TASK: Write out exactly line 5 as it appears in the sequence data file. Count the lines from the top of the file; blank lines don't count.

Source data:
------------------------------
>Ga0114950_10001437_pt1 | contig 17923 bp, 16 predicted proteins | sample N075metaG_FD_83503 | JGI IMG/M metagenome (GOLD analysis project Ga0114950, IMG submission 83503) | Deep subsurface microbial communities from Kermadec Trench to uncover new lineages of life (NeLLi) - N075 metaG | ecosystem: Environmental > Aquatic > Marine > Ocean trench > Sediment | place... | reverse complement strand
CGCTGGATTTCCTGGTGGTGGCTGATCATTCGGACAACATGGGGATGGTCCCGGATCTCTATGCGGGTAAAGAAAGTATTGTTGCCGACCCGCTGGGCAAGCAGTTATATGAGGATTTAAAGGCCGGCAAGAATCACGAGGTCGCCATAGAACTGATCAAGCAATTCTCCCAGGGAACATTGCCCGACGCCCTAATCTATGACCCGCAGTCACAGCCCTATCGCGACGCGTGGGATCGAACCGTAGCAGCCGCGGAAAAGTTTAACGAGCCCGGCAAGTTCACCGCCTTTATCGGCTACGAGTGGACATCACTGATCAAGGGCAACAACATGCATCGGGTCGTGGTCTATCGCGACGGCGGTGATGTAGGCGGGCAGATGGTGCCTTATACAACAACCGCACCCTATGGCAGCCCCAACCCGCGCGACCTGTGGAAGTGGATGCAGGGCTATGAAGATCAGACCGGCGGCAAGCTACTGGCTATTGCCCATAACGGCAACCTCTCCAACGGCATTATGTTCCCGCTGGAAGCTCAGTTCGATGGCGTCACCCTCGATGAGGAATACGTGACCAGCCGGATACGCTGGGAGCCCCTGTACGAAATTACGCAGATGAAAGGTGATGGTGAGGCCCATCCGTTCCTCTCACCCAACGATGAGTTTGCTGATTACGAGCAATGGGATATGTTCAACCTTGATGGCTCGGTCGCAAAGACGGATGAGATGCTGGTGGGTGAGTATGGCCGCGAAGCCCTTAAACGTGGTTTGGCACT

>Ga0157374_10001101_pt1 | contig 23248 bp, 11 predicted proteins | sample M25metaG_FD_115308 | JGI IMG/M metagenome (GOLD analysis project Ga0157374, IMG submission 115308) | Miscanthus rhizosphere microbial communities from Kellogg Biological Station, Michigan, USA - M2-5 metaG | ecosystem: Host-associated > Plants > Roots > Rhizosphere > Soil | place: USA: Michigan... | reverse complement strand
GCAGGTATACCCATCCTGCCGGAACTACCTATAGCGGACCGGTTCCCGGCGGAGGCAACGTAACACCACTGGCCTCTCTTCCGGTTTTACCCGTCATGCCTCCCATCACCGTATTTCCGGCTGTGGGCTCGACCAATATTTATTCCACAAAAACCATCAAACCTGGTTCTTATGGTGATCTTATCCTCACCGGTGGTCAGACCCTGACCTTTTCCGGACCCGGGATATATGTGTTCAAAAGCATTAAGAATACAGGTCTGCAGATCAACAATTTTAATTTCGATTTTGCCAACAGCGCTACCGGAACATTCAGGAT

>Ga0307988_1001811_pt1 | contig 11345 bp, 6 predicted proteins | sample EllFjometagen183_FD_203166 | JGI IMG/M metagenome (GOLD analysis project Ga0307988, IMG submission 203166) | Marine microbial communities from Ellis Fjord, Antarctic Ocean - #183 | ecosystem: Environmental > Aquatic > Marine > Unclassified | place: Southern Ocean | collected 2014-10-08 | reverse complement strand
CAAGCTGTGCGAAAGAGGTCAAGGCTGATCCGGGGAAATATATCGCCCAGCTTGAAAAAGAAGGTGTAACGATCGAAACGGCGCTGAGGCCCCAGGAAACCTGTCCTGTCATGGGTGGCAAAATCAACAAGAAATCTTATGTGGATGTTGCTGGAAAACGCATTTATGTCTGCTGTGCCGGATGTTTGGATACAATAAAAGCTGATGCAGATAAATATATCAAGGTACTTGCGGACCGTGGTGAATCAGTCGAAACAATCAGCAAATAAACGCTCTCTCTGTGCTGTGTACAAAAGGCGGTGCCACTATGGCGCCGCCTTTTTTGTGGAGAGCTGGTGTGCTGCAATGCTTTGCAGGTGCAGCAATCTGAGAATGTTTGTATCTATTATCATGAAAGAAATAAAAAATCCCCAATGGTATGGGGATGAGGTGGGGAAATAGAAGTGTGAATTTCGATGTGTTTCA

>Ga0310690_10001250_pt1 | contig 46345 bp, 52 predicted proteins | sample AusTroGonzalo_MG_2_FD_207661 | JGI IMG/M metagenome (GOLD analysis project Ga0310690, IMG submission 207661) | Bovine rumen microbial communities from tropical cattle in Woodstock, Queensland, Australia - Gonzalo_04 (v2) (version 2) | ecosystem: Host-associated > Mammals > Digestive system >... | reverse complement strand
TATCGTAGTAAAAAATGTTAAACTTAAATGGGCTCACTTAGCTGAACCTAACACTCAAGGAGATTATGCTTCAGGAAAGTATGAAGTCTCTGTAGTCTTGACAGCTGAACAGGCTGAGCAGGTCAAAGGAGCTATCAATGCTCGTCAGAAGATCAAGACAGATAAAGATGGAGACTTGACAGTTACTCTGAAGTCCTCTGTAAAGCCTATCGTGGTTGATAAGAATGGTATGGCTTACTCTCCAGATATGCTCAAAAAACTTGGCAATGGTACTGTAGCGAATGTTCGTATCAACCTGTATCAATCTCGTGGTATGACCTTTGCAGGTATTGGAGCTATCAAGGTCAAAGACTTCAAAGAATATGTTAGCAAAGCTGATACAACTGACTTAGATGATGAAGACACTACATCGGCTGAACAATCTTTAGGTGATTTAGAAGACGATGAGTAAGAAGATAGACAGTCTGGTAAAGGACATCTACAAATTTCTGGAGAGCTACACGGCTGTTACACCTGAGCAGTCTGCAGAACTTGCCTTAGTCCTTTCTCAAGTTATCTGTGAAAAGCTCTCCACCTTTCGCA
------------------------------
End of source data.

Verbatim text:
>Ga0307988_1001811_pt1 | contig 11345 bp, 6 predicted proteins | sample EllFjometagen183_FD_203166 | JGI IMG/M metagenome (GOLD analysis project Ga0307988, IMG submission 203166) | Marine microbial communities from Ellis Fjord, Antarctic Ocean - #183 | ecosystem: Environmental > Aquatic > Marine > Unclassified | place: Southern Ocean | collected 2014-10-08 | reverse complement strand